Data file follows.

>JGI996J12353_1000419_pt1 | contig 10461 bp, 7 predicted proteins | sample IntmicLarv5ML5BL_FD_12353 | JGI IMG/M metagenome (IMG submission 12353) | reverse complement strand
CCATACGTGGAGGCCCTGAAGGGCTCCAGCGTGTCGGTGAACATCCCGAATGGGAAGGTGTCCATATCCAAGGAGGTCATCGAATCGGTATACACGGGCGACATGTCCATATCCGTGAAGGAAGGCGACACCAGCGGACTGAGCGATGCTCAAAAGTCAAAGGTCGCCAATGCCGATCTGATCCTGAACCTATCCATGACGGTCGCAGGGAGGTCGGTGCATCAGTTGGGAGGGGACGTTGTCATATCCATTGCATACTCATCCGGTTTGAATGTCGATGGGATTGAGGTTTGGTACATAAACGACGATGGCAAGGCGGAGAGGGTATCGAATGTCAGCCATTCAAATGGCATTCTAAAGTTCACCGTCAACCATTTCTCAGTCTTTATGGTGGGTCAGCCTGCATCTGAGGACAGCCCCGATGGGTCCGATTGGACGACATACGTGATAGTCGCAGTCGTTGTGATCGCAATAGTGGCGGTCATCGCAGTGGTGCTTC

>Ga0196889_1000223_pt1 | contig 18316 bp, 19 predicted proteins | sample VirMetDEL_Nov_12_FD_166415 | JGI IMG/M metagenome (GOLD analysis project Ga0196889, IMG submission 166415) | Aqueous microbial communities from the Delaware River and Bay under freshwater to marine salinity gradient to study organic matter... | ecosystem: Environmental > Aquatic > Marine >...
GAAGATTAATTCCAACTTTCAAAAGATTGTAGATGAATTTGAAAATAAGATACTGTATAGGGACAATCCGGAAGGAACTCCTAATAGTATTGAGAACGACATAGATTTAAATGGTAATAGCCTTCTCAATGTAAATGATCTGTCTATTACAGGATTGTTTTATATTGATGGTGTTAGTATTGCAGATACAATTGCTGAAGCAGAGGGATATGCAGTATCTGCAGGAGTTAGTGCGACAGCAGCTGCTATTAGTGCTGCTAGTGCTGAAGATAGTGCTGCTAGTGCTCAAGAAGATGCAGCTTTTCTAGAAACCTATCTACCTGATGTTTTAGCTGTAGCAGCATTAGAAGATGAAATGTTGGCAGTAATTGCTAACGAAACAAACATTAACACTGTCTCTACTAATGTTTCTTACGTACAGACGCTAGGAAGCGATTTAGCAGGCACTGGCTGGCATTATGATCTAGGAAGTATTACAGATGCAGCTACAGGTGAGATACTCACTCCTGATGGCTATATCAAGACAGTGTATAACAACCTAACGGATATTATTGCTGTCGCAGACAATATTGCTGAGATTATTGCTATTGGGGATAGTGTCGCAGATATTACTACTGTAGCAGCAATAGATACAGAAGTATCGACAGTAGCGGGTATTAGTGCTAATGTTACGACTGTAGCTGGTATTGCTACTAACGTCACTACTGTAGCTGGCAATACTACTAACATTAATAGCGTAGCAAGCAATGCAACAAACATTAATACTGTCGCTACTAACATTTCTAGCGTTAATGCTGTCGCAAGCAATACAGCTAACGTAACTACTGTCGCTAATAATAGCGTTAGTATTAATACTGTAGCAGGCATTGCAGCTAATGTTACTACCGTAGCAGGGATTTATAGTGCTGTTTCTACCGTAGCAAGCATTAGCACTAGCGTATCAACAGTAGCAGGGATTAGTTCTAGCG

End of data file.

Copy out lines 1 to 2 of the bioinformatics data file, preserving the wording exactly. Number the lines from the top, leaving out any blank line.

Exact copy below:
>JGI996J12353_1000419_pt1 | contig 10461 bp, 7 predicted proteins | sample IntmicLarv5ML5BL_FD_12353 | JGI IMG/M metagenome (IMG submission 12353) | reverse complement strand
CCATACGTGGAGGCCCTGAAGGGCTCCAGCGTGTCGGTGAACATCCCGAATGGGAAGGTGTCCATATCCAAGGAGGTCATCGAATCGGTATACACGGGCGACATGTCCATATCCGTGAAGGAAGGCGACACCAGCGGACTGAGCGATGCTCAAAAGTCAAAGGTCGCCAATGCCGATCTGATCCTGAACCTATCCATGACGGTCGCAGGGAGGTCGGTGCATCAGTTGGGAGGGGACGTTGTCATATCCATTGCATACTCATCCGGTTTGAATGTCGATGGGATTGAGGTTTGGTACATAAACGACGATGGCAAGGCGGAGAGGGTATCGAATGTCAGCCATTCAAATGGCATTCTAAAGTTCACCGTCAACCATTTCTCAGTCTTTATGGTGGGTCAGCCTGCATCTGAGGACAGCCCCGATGGGTCCGATTGGACGACATACGTGATAGTCGCAGTCGTTGTGATCGCAATAGTGGCGGTCATCGCAGTGGTGCTTC